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quote:Originally posted by Dan Clemons
..... but I'm of the opinion that very few Lugers have their original blue.....

Dan
This observation needs claification. Without such, the most charitable comment that can be made in its regard is that it is misleading and imprecise.
 

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quote:Originally posted by Dan Clemons
..... but I'm of the opinion that very few Lugers have their original blue.....

Dan
This observation needs claification. Without such, the most charitable comment that can be made in its regard is that it is misleading and imprecise.
 

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quote:Originally posted by Dwight Gruber

In response to a question posed a while back on another forum, Ted Green, experienced Luger rebluer and restorer, noted that Luger barrels and sideplates "took" rust blue better--more quickly--than other parts of the gun. He noted that steel of the barrels, frames, and sideplates seem relatively softer than the steel of receivers, ejectors, extractors and breechblocks, and perhaps toggle links.

--Dwight
If a person ponders these observations, they make a great deal of sense.
 

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quote:Originally posted by Dwight Gruber

In response to a question posed a while back on another forum, Ted Green, experienced Luger rebluer and restorer, noted that Luger barrels and sideplates "took" rust blue better--more quickly--than other parts of the gun. He noted that steel of the barrels, frames, and sideplates seem relatively softer than the steel of receivers, ejectors, extractors and breechblocks, and perhaps toggle links.

--Dwight
If a person ponders these observations, they make a great deal of sense.
 

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Tracy: Your post is a bit confusing. You state that Navy pistols pictured in Still's, Imperial Lugers, are not marked with the last two digits of the serial number on the "sear safety". The term 'sear safety', as it relates to the P.08, was a safety device adopted by the Prussian Police in 1932 and are not found on any Imperial Navy pistol. The 1906 and earlier Navy variations were equipted with a grip safety and a lever safety. 1908 and later variations had but the lever safety. I believe that if you will review the pictures found in 'Imperial Lugers' you will find that the safety bar on the earlier Navy pistols will not exhibit numbers while the 1908 variations and later will.

Harry's Navy is a later model and should exhibit the last digits of the serial number on the safety bar.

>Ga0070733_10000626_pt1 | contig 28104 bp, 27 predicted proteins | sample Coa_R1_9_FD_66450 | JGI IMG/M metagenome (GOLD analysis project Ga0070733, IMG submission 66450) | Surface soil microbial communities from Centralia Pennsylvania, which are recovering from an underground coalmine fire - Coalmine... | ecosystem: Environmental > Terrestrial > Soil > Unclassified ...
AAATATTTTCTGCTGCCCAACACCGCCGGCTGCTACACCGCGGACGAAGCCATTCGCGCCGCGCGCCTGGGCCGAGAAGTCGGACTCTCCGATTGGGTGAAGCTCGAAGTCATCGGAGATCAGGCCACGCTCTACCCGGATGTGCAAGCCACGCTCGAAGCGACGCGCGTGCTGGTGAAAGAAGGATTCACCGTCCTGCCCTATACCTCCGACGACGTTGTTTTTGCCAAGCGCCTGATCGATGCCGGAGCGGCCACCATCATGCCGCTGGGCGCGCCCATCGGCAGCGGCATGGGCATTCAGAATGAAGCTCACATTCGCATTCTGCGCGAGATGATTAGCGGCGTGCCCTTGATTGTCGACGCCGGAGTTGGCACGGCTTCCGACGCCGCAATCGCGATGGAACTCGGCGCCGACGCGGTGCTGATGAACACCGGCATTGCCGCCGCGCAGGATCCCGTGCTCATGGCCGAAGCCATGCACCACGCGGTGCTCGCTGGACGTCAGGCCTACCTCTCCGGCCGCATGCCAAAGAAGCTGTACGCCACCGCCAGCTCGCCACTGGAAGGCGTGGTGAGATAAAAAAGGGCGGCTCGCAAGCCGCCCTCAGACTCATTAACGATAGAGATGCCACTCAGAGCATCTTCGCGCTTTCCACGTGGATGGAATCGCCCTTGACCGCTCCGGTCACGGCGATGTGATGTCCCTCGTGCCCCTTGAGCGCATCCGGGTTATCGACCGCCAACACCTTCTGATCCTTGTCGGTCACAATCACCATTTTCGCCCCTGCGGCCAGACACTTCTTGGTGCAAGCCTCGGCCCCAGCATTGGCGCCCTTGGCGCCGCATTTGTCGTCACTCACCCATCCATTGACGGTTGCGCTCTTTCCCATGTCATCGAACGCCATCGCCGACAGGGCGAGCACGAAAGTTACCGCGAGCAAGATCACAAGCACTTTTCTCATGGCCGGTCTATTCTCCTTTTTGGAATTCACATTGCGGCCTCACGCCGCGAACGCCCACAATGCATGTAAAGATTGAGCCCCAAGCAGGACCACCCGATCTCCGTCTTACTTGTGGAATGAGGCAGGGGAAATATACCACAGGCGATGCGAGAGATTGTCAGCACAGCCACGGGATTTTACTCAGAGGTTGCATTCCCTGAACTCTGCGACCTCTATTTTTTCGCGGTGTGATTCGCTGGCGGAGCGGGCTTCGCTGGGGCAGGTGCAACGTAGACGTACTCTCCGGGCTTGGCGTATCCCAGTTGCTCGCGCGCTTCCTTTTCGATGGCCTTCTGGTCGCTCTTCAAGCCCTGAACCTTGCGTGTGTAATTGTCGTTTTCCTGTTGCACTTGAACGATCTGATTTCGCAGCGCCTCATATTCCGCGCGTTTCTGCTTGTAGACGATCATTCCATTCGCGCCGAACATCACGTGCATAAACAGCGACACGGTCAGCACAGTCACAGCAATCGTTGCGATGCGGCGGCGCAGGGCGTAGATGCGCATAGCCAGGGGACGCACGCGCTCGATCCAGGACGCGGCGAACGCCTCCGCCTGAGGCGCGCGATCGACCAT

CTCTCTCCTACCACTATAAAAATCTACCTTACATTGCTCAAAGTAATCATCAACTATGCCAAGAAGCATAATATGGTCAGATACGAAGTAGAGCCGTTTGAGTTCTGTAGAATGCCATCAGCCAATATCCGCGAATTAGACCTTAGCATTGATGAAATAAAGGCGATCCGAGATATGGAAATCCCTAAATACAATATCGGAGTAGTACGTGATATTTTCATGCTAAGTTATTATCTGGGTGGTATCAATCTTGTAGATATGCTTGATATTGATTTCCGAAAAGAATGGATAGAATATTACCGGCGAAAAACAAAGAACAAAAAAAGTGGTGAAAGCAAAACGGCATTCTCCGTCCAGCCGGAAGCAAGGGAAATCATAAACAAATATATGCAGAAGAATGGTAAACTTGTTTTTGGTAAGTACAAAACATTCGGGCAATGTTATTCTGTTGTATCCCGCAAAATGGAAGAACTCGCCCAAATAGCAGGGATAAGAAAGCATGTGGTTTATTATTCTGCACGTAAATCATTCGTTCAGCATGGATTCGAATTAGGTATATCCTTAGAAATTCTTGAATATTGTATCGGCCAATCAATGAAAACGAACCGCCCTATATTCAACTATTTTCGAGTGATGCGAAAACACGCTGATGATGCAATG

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Tracy: Your post is a bit confusing. You state that Navy pistols pictured in Still's, Imperial Lugers, are not marked with the last two digits of the serial number on the "sear safety". The term 'sear safety', as it relates to the P.08, was a safety device adopted by the Prussian Police in 1932 and are not found on any Imperial Navy pistol. The 1906 and earlier Navy variations were equipted with a grip safety and a lever safety. 1908 and later variations had but the lever safety. I believe that if you will review the pictures found in 'Imperial Lugers' you will find that the safety bar on the earlier Navy pistols will not exhibit numbers while the 1908 variations and later will.

Harry's Navy is a later model and should exhibit the last digits of the serial number on the safety bar.
 

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Look at page 175, which pictures a 1908 Variation. The safety bar is up and exhibts the number '74'. The 1917 dated pistol shown on page 178 has a safety bar numbered '48'. FWIW, personal observations convince me that 1908 Variations and later should have the safety bars numbered, however, as with any aspect of life, there are exceptions to the rule.

Toggle pins were not required to be numbered until 1932. I cannot recall a reference addressing the numbering of hold opens on the Navy Models. Recollection tells me that they should be on the 1914 variations and not on the earlier variations.
 

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Look at page 175, which pictures a 1908 Variation. The safety bar is up and exhibts the number '74'. The 1917 dated pistol shown on page 178 has a safety bar numbered '48'. FWIW, personal observations convince me that 1908 Variations and later should have the safety bars numbered, however, as with any aspect of life, there are exceptions to the rule.

Toggle pins were not required to be numbered until 1932. I cannot recall a reference addressing the numbering of hold opens on the Navy Models. Recollection tells me that they should be on the 1914 variations and not on the earlier variations.
 

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Harry:

FWIW: My opinion, based on the photos, is that your Navy is a good one.

Am inclined to agree that the finish on the toggle pin doesn't look correct. It has been my experience that the finish should fire blue, i.e., similiar to that found on the breech block pin or the sear bar spring.
 

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Dave:

Nice looking 1917. There is no doubt that the side plate has been renumbered. In my opinion, the renumbering was not done at the factory. Who know when or where. Obviously, the person who did it was not attempting to conceal the fact from anyone.
 
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